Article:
pfeifferpack
Feb. 27th, 2009 08:24 pm (UTC)
Yes, I hated that it was my sister's home at first as we had no room at our house at all. It is terribly distressing but please know you are looking out for his best welfare!

Kathleen
josephine_64
Feb. 27th, 2009 09:02 pm (UTC)
Nothing I can say beyond the fact that I'm thinking about you. Hugs.
gamiila
Feb. 28th, 2009 09:43 pm (UTC)
Thank you. My sister, upon hearing the news, said it was probably for the best and now I can have my life back, but I don't know how she works that one out. I don't think I'll cut back on my visits just because he's got round the clock care and doesn't need me to bring him stuff anymore.
enigmaticblues
Feb. 27th, 2009 09:09 pm (UTC)
*hugs* There's not much else I can say. I'm so sorry.
gamiila
Feb. 28th, 2009 09:46 pm (UTC)
It happened to my nan, and I daresay it'll happen to me some day, too...not something I look forward to.
suze2000
Feb. 28th, 2009 04:53 am (UTC)
I'm sorry for both of you that it's come to this. Unfortunately though, it usually does in the end with loved ones. And the trouble you have to go through to find a good place too. Doesn't bear thinking about.

I feel compelled to ask if they'll keep him if he stops smoking? Because it'll be hard for him to get to smoke in a "real" nursing home anyway, he'll most likely be forced to give up. Certainly every time we visited my grandma would be great excitement as we would wheel her outside and she'd chain-smoke the entire time we were there, haha. And we bought her chocolate which she loved, but smeared everywhere like a kid.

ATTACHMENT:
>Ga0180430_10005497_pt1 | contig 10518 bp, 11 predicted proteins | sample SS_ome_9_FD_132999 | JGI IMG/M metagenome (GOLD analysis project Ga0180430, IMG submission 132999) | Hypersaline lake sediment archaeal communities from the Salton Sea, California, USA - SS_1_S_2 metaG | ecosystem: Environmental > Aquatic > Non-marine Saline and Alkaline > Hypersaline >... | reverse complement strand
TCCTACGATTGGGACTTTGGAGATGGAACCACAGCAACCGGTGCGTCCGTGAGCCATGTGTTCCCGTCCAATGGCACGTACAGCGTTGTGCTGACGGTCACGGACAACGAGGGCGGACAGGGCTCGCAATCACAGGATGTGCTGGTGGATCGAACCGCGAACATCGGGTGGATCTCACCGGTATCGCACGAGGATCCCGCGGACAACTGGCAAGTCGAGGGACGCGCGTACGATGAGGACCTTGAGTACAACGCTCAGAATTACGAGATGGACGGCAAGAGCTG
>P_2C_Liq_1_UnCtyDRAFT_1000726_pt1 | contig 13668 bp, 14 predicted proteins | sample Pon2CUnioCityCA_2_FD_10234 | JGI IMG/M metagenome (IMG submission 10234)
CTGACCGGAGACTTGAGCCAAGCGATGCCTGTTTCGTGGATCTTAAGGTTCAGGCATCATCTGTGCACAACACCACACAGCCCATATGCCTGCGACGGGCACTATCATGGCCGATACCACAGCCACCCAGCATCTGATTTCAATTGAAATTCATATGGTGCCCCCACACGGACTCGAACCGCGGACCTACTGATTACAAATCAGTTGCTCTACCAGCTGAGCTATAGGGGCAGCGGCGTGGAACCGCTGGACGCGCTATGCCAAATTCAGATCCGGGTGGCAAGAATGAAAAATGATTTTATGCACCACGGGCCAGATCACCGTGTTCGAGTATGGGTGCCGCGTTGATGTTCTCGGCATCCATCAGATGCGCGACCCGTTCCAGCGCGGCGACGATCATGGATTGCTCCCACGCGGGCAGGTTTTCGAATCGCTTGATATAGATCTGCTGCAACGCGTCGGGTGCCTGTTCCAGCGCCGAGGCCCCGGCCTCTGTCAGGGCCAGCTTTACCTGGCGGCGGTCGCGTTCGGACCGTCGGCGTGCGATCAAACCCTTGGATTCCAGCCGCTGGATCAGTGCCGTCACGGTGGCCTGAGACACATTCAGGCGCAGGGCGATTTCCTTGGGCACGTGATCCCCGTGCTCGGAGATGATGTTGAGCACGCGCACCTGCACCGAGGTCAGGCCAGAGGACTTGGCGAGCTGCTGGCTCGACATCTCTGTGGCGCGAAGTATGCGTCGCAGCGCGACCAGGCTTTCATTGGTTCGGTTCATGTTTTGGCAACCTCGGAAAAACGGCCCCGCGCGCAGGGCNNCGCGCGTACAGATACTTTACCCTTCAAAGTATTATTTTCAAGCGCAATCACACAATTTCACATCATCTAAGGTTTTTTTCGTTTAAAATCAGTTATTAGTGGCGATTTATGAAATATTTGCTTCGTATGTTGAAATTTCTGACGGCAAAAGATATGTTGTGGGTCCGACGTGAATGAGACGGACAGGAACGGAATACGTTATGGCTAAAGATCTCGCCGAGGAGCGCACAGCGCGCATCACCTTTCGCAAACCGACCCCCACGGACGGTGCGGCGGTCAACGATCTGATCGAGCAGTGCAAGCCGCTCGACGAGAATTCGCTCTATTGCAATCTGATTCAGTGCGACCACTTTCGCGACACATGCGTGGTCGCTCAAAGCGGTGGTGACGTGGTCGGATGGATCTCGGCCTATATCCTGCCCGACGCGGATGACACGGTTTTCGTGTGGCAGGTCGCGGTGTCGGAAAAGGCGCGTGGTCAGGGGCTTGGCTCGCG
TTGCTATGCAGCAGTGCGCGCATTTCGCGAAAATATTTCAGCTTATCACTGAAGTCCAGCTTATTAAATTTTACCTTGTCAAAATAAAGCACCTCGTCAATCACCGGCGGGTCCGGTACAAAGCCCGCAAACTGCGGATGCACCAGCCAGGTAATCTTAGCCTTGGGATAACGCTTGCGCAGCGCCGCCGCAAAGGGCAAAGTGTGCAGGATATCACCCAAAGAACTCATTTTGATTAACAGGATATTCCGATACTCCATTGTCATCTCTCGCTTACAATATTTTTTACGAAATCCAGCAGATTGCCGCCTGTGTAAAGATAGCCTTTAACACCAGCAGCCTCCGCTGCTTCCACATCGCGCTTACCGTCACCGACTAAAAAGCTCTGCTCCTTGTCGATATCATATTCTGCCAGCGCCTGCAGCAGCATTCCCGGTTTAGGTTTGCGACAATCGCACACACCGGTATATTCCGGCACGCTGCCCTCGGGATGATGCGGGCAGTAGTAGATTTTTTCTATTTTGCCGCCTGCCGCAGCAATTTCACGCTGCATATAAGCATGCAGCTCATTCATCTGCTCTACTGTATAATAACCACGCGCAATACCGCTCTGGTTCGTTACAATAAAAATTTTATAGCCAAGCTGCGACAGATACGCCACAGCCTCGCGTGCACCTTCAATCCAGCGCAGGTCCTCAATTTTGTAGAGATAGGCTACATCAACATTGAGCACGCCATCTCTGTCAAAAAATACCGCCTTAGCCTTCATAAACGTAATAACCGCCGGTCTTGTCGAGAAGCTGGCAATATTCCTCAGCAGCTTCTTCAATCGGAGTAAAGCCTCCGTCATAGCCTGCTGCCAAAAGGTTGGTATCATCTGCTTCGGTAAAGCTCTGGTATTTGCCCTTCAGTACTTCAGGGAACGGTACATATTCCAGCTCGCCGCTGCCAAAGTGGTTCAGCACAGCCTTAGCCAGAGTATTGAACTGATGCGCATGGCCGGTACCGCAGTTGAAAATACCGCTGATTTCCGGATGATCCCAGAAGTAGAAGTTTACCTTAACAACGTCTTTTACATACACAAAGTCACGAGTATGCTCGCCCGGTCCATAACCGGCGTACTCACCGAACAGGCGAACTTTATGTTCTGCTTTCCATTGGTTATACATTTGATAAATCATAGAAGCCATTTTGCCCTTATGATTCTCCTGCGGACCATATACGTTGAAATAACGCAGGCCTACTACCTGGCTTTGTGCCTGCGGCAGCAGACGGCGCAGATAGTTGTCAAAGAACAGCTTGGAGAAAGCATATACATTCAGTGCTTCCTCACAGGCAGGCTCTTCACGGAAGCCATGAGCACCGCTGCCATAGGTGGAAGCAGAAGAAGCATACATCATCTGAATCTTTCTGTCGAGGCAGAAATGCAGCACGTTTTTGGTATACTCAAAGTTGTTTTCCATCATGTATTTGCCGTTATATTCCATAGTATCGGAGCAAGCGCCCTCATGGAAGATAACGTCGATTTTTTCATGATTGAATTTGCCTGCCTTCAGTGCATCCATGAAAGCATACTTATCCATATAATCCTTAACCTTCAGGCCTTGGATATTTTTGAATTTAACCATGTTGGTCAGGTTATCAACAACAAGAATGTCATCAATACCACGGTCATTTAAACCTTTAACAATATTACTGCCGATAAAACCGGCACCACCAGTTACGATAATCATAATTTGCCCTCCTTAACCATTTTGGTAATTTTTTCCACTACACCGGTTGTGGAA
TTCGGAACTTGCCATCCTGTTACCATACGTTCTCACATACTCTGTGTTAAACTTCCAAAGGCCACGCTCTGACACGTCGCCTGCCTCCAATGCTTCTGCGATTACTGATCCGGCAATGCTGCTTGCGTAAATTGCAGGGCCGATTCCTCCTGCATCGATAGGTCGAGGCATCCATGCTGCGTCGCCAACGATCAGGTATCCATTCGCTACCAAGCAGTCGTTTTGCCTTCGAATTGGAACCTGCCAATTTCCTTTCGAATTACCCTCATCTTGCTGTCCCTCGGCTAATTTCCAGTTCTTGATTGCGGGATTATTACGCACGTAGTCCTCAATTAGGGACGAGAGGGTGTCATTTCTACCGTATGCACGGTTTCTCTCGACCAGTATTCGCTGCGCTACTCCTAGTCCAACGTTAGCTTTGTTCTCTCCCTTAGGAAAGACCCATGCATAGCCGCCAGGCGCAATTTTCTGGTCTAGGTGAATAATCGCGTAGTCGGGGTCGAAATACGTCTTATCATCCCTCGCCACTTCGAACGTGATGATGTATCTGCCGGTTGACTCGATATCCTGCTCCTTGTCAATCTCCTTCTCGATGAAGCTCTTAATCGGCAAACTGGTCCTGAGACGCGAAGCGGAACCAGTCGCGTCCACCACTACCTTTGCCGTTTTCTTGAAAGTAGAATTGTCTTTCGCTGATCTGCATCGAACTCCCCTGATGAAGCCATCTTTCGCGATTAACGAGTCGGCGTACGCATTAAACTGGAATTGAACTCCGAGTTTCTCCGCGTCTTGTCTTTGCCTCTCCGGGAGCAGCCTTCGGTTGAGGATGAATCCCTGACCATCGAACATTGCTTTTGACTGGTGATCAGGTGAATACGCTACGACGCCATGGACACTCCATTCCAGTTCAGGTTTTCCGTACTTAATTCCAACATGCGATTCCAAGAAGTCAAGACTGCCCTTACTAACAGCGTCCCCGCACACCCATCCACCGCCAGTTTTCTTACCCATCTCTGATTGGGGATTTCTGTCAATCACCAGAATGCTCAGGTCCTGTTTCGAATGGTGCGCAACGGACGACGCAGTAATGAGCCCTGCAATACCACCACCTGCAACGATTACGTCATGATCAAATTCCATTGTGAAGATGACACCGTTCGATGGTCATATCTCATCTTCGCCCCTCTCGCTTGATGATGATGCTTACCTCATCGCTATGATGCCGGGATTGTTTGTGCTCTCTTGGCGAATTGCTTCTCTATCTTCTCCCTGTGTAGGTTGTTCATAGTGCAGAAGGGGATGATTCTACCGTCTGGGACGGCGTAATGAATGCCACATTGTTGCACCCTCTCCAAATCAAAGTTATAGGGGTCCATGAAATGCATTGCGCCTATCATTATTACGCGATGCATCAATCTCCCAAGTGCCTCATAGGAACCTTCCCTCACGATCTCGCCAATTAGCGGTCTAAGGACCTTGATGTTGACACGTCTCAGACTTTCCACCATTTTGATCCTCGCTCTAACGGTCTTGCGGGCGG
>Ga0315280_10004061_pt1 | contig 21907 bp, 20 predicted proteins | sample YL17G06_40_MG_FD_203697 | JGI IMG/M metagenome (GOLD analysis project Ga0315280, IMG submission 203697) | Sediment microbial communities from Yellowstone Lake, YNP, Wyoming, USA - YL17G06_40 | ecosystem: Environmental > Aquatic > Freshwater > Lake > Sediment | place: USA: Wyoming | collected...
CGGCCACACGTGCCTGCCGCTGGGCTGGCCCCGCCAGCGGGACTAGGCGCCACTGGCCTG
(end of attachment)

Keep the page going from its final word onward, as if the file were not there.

She lived with my Mum for a few years (my poor, poor mother has sworn she'll never expect the same of us) then spent another 5 in various homes. Just make sure that - apart from not smelling too bad (because it'll put you off visiting) - the staff seem happy and the patients are content and not neglected in any way. There's nothing worse than finding out your loved one is being neglected (this happened to us).

It's horribly difficult all round. I'm sorry it has come to this for you all. :(

Edited at 2009-02-28 07:22 am (UTC)
gamiila
Mar. 2nd, 2009 06:31 pm (UTC)
I feel compelled to ask if they'll keep him if he stops smoking? Because it'll be hard for him to get to smoke in a "real" nursing home anyway, he'll most likely be forced to give up.

The problem with Dad is, he's not going to give up of his own accord. We've tried to wean him off the ciggies, by handing his fags over to the staff; they then bring him one or two with his meals...but although he agreed to the scheme at first, he became terribly abusive once it was put in place, and now they just let him have his smokes. I do realise that once he's in a nursing home, he's not going to be allowed to smoke at all; but Dad's incapable of understanding this. Lord knows I've warned him often enough!

I will try and find him somewhere bearing your recommendations in mind -- I definitely don't want him to end up like his stepmother, who spent her final days strapped to a chair sopping in her pee because the home was so severely understaffed they couldn't take 5 minutes to take someone to the loo.
diachrony
Feb. 28th, 2009 04:58 am (UTC)
I'm so sorry. I know it's best for your dad but that in no way makes it easier. ((Hugs))
gamiila
Feb. 28th, 2009 09:48 pm (UTC)
Thank you. It probably will be better for Dad, but I hate to have to be the one to break to news to him. I know he's not going to like it one bit, and I worry he may just give up soon after the move.
( 11 Speak Like A Child — Shout To The Top )